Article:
Again, I don’t know what people expected a year out, when .Com was established in 1985. Long before most of us even knew what the internet was. A new domain comes out in Dec 2011 and it’s supposed to immediately compete in terms of quantity? A tad unrealistic.

    I expect .XXX to become a more exclusive location for porn. More of a premium channel, if you will. Towards that end, I expect better service/branding, which perhaps justifies the registration price. However, I would still like it lowered.

    My opinion isn’t a company opinion. It’s just my opinion. I don’t work for .XXX. I just own a few domains. But I don’t see how anyone can debate the quantity of porn. That’s academic. Personally, I’m not interesting in quantity. I’m interested in quality. Especially in an industry with such a dubious reputation.

  7. says

    For the record, the title of the article was not chosen by me. Nor did I assert that .xxx had little effect. I never commented on it. We provided information to the Guardian and they decided to run a story that highlighted one specific point.

    MetaCert and ICM has a partnership that sees MetaCert label every .xxx domain registered every day, in return for $ for every domain. So, it would be really silly for MetaCert at the very least, to make any negative assertions about .xxx for any reason.

    .COM has been around a lot longer. And .XXX has much more strict criteria which sites owners might not feel comfortable with. There are lots of reasons why .COM has more pornography, just like there are much more businesses that use .COM over .biz.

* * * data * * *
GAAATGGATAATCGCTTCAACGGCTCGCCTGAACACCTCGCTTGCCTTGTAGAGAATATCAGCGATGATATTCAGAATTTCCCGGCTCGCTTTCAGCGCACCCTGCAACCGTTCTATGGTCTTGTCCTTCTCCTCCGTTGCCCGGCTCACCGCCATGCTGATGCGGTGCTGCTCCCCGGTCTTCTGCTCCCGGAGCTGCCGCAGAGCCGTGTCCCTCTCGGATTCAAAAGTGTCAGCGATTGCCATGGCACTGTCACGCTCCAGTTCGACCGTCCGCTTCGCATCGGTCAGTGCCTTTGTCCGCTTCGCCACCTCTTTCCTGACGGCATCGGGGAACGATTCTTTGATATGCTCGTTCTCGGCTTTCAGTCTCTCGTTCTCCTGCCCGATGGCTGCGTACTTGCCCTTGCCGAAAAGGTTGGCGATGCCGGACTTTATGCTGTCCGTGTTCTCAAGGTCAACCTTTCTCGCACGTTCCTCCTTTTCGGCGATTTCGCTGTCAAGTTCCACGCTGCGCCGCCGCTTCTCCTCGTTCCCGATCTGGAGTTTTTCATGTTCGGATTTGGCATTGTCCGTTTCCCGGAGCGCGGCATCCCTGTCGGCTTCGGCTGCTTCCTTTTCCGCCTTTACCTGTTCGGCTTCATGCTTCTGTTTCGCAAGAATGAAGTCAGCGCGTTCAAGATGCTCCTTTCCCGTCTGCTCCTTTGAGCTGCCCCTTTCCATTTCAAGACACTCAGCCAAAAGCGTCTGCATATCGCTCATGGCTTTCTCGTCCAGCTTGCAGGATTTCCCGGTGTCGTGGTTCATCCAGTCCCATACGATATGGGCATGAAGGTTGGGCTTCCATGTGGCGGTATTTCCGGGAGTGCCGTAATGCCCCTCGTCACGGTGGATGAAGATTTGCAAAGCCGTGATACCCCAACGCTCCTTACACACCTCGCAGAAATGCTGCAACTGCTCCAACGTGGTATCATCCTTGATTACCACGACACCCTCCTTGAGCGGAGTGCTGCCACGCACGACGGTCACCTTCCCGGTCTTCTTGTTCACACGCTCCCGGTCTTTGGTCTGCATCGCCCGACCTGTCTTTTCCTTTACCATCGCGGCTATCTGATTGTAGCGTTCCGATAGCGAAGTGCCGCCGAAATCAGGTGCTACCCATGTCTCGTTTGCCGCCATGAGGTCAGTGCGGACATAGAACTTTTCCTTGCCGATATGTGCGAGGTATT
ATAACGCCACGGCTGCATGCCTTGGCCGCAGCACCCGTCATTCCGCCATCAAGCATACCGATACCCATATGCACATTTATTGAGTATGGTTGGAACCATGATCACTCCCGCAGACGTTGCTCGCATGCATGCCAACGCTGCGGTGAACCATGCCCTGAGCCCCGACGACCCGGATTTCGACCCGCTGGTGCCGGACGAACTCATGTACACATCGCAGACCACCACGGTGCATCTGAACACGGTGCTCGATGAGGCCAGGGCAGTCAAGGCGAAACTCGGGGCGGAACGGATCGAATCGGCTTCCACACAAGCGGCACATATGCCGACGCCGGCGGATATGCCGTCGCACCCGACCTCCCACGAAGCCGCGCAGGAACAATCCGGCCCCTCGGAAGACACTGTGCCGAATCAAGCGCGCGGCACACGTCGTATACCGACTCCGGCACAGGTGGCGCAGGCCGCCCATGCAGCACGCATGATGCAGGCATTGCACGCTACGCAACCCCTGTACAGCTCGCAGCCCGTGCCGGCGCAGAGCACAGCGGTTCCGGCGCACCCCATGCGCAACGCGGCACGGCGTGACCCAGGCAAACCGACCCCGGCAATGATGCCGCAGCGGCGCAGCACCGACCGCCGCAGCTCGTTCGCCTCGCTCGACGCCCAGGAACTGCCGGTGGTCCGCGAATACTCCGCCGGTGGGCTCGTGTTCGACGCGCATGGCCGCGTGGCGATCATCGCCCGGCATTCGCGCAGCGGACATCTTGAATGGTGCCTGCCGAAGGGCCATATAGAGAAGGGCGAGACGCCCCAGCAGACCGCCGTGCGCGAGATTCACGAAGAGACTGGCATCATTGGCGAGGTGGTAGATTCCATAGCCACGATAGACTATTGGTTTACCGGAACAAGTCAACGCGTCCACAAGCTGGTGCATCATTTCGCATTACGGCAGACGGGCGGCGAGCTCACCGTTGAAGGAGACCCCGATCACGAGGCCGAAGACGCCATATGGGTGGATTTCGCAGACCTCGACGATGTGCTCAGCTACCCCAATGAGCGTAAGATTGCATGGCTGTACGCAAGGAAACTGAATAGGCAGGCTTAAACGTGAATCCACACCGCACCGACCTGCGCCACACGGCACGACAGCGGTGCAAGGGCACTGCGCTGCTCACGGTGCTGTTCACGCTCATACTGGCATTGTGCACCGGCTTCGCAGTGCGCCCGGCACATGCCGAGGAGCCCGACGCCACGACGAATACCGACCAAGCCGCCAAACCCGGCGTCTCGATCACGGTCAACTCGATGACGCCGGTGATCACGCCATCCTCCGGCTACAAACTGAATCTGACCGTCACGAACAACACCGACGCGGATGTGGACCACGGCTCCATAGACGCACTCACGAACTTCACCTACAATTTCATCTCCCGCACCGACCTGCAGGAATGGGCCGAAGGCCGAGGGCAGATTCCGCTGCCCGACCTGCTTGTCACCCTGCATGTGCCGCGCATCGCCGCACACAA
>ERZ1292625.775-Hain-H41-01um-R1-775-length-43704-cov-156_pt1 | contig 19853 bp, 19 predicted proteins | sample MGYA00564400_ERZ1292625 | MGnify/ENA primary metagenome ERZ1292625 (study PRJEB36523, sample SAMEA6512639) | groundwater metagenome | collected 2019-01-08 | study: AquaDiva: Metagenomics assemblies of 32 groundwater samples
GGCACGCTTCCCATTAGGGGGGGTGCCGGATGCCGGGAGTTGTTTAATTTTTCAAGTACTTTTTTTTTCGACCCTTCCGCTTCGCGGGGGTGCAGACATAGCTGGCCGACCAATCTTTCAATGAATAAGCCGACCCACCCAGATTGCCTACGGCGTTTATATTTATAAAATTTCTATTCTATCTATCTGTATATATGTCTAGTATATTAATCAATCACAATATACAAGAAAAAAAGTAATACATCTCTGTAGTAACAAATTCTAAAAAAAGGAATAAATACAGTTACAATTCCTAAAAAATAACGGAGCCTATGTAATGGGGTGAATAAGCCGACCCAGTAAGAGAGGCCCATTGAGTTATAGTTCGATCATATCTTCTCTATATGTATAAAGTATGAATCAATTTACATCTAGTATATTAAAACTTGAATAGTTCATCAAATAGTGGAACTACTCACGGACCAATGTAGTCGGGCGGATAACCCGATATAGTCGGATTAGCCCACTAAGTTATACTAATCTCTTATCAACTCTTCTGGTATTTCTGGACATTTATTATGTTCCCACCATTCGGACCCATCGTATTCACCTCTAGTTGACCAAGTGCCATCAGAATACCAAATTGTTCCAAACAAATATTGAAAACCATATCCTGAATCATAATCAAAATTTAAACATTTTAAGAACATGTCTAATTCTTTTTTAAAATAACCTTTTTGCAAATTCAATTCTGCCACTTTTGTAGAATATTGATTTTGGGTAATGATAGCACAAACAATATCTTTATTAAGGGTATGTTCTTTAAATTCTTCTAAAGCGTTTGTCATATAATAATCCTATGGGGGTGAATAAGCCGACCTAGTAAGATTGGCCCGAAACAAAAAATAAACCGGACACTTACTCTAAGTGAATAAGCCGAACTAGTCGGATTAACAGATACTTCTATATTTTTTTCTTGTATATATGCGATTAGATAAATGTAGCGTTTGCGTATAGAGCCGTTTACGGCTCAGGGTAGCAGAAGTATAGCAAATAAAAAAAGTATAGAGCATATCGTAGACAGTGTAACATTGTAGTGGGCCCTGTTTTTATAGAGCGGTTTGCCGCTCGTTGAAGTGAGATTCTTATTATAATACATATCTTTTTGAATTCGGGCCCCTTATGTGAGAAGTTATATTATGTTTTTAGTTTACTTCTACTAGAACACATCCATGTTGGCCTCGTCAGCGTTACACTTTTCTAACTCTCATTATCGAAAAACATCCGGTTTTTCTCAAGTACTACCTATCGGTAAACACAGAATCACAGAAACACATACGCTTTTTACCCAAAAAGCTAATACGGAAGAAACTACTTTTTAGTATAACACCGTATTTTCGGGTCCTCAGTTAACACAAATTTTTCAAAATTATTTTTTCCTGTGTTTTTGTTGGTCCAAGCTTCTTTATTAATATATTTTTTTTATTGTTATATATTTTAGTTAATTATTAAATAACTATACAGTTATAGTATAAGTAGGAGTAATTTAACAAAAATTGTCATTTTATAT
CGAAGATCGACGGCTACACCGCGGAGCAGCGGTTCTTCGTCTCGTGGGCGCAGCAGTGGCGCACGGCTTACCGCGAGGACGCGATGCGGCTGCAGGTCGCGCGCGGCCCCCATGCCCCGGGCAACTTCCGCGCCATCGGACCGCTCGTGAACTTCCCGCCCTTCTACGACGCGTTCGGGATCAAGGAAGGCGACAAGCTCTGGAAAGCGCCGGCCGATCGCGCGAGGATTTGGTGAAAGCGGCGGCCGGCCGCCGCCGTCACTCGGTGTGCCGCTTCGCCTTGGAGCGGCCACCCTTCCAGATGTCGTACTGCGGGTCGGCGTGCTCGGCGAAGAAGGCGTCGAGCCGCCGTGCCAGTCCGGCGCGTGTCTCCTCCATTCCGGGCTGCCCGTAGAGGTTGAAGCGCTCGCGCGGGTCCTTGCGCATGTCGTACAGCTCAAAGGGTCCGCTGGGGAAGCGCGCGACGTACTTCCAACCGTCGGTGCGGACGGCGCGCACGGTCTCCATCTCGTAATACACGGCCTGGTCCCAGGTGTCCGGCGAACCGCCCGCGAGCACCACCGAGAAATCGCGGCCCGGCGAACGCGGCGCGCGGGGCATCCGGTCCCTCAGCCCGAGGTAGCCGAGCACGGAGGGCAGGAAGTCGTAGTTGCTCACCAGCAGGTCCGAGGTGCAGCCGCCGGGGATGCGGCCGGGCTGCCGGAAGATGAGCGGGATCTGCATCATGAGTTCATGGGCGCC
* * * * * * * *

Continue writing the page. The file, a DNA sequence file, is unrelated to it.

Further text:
8. confer says

    I would bet that for ALL ‘topics’, .com has a far greater number of ‘topic’-related sites than any other tld.

    Even when compared to other topic-purposed tld’s (such as .pro, .aero, .museum, .co, .mobi, .tv) I would bet .com has more sites related to professionals, aerospace/airplanes, museums, companies, mobile devices/sites & television/broadcasts respectively. It’s also likely other extensions (.net, .org, .info) edge out these longer-established purposed-tld’s in terms of the number of respective ‘topic’-related sites.
    _________

    As written, the title seems to imply .xxx is faring poorly. However, what would be the % for the following examples:

    – the % of ‘museum’ sites found on .museum versus all other tld’s;
    – the % of ‘aerospace/airplane’ sites found on .aero versus all other tld’s;
    – the % of ‘company’ sites found on .co versus all other tld’s;
    – the % of ‘TV-related’ or ‘broadcast’ sites found on .tv versus all other tld’s

    This type of comparison, while not perfect, would at least put the .xxx results (0.56%) into proper context.

    Steve